Dr. Bruce Newbold is a Professor of Geography and the Director of the School of Geography and Earth Sciences (SGES) at McMaster University. He earned his PhD from McMaster in 1994, and has worked at the University of Illinois Urbana-Champaign before returning to McMaster in 2000. He has held guest scholar positions at the University of California San Diego and in the University of Glasgow’s Social and Public Health Sciences Unit. His research interests focus on population health issues, including aging and newcomer issues, including extensive work with Hamilton’s refugee and immigrant communities. As the former Director of the McMaster Institute of Environment & Health (MIEH, 2004-2013), Dr. Newbold worked closely with Hamilton Public Health Services on various topics, including water and air pollution, food safety, and other topics. He has authored numerous peer-reviewed papers, along with two textbooks on population issues.

11:45 am - 12:30 pm Workshop #2  
Social Integration and Food Security, Where are we at? Focusing on policies and community-based initiatives
Moderated by: Mahasti Khakpour, MSc, PhD(c), University of Saskatchewan and Ali Abukar, Saskatoon Open Door Society
1:00 pm - 1:45 pm Nutrition Transition and Acculturation Among Migrants
Speaker: Malek Batal, PhD, Université de Montréal

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The nutrition transition is a global phenomenon characterized by a shift from traditional diets to ones that are rich in processed foods high in saturated fat, salt and sugar, negatively affecting diet quality. The nutrition transition occurs at a different pace across the globe but is generally seen to be concomitant with epidemiological shifts that favour higher rates of non-communicable diseases. This nutrition transition can be most rapid for individuals undergoing a migration towards countries where processed foods are more available and are cheaper, a phenomenon known as dietary acculturation, as with new comers to Canada. This problem can be further exacerbated by the precarious economic situation these migrants often face.

About the speaker:

Malek Batal is professor of public health nutrition at the Department of Nutrition at the Faculty of Medicine at the University of Montreal. He earned a Bachelor's Degree in human nutrition from the American University of Beirut and a Master's Degree in Food Science from the same University. He then completed doctoral studies in human nutrition at McGill University. Professor for 5 years at the American University of Beirut and then for 5 years at the University of Ottawa, he joined the University of Montreal in 2013. His research focuses on the environmental, social, economic and cultural determinants of food choice and their relationship to the health of individuals and the ecosystem in several populations, including First Nations in Canada where he is one of the principal investigators of the pan-Canadian First Nations Food, Nutrition and Environment Study ( that measures food intake and the risk of exposure to environmental contaminants in 100 on-reserve communities across the country. With funding from CIHR, he is undertaking a project with the 7 communities of the Okanagan Nation Alliance, assessing the impact on food quality, food security and health of a salmon rehabilitation project in the Okanagan water system.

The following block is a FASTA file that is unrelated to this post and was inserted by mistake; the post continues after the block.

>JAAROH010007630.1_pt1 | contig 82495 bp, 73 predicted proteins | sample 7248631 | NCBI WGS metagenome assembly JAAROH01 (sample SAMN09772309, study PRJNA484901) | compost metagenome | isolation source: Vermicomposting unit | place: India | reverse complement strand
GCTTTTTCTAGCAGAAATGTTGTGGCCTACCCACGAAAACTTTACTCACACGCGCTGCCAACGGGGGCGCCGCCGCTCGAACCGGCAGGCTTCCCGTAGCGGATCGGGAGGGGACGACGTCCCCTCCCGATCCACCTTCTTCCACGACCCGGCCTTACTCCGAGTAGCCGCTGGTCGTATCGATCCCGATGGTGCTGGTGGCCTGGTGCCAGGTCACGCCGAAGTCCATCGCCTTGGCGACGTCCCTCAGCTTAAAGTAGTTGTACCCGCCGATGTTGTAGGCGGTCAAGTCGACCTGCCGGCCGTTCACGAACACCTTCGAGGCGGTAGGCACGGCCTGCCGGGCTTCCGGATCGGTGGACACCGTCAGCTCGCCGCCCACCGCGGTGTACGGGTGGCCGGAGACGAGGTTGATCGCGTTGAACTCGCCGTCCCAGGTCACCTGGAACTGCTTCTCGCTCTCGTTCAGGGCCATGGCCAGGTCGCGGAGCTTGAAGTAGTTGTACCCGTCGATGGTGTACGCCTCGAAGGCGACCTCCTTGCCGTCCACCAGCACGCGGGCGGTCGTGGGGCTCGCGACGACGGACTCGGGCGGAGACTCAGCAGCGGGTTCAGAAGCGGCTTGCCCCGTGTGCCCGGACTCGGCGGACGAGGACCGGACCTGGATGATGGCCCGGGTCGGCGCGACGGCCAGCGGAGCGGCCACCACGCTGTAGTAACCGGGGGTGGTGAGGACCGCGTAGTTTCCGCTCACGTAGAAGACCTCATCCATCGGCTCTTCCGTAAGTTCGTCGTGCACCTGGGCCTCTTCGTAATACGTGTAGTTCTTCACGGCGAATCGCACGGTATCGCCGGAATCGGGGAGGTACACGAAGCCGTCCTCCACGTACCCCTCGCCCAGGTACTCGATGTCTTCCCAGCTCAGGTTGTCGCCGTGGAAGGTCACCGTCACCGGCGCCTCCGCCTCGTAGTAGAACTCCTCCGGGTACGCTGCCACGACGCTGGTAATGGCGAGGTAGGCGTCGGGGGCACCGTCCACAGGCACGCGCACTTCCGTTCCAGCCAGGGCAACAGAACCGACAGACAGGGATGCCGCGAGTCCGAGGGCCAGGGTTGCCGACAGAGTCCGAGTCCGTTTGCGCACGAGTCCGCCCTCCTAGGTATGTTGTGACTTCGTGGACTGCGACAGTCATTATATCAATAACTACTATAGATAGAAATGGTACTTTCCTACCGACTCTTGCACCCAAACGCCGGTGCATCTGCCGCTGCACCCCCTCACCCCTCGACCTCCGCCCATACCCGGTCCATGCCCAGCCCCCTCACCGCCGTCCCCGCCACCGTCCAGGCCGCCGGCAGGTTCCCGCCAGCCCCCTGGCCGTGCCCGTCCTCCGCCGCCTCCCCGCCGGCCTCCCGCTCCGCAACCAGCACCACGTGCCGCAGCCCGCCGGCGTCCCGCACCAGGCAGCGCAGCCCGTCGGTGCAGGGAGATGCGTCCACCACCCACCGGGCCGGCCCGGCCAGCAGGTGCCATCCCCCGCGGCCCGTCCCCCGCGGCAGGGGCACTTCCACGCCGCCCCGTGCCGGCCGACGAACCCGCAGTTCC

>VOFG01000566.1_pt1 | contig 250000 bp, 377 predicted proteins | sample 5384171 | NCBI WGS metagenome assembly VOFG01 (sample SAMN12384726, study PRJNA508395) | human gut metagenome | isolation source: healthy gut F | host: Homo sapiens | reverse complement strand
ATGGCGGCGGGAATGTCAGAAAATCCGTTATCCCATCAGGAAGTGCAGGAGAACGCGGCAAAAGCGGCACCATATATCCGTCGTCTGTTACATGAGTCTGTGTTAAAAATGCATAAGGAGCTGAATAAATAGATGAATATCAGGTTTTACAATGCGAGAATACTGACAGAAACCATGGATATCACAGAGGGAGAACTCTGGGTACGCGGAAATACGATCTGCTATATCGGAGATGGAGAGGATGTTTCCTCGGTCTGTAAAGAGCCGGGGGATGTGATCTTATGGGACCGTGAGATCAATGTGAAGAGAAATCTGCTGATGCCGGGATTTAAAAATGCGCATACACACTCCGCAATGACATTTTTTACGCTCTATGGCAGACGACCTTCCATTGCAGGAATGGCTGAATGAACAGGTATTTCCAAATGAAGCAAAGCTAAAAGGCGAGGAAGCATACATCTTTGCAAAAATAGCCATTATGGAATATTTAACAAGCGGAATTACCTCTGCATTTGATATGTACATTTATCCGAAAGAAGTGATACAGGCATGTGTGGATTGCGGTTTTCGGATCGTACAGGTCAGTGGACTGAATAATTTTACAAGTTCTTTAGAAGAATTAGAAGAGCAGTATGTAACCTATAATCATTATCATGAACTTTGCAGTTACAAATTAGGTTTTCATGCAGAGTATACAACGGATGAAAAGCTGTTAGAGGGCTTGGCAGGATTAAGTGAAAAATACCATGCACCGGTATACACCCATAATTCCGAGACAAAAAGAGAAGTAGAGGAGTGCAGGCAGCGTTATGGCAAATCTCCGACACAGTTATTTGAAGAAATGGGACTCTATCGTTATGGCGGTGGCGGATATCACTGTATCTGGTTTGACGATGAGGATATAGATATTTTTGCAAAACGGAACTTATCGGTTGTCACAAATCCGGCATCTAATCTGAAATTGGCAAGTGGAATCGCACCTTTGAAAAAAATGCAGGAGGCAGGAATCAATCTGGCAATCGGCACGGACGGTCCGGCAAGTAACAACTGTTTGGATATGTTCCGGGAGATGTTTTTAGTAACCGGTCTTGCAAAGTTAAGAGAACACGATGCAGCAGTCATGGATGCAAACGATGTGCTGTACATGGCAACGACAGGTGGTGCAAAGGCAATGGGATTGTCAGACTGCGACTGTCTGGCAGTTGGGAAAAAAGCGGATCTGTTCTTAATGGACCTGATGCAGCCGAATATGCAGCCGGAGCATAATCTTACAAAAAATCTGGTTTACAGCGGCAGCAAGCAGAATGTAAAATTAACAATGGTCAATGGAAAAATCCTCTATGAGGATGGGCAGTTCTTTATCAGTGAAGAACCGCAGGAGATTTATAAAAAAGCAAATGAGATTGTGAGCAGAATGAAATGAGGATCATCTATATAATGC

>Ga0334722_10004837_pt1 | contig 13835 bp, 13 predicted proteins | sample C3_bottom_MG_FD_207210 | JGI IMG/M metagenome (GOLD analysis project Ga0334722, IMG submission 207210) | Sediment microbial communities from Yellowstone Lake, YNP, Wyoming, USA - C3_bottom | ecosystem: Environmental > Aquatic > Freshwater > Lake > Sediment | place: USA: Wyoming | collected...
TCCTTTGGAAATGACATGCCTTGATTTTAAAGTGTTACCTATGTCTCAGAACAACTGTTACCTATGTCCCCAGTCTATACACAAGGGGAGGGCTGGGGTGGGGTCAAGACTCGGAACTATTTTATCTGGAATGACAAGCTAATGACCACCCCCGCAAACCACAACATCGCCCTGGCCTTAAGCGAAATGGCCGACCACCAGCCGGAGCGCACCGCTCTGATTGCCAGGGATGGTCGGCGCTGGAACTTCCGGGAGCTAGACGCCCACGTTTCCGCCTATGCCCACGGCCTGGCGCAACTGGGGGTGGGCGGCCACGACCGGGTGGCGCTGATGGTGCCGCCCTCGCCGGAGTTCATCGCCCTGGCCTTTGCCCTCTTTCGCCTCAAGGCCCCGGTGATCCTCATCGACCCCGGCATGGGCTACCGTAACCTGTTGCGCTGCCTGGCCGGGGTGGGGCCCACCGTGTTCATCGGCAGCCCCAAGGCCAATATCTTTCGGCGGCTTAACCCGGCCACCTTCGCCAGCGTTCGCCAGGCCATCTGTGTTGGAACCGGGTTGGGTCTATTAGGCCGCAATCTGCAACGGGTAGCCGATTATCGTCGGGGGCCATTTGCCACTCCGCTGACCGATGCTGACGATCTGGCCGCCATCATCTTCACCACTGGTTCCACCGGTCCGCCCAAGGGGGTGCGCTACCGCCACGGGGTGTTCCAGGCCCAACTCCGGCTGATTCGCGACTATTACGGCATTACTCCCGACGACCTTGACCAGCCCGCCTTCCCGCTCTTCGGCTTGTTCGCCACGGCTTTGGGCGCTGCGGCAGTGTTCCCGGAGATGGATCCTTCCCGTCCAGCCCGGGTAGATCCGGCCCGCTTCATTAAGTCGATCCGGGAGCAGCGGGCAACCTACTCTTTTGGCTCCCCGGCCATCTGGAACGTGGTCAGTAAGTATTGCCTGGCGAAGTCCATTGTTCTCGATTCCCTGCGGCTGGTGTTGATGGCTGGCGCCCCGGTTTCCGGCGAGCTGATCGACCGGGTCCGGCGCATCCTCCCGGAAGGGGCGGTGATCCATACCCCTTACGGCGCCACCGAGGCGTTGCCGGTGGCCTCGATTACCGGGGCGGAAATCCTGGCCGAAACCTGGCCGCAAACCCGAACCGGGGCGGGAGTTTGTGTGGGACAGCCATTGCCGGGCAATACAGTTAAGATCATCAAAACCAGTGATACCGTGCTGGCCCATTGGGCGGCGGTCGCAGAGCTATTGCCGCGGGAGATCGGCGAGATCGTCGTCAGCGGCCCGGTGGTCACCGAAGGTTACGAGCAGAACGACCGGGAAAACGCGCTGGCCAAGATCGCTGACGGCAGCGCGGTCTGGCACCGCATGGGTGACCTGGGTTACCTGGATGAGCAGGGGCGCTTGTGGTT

Internationally, he is involved in several projects, including one in Haiti on the nutritional health of mothers and their young children with a major 4-year funding from Global Affairs Canada. With IDRC funding, he is participating in a project assessing the impact of front of package food labelling and a grass root campaign on responsible consumption on diet quality and risk factors for chronic disease in Ecuador. With funding from SSHRC, he is involved in a project assessing the correlates of food security among Syrian refugees in Canada and has published on the dietary acculturation and ensuing nutrition transition among migrants to Canada. Since September 2014, he has been director of TRANSNUT, a research group at the University of Montreal with interest in the nutrition transition and related health outcomes.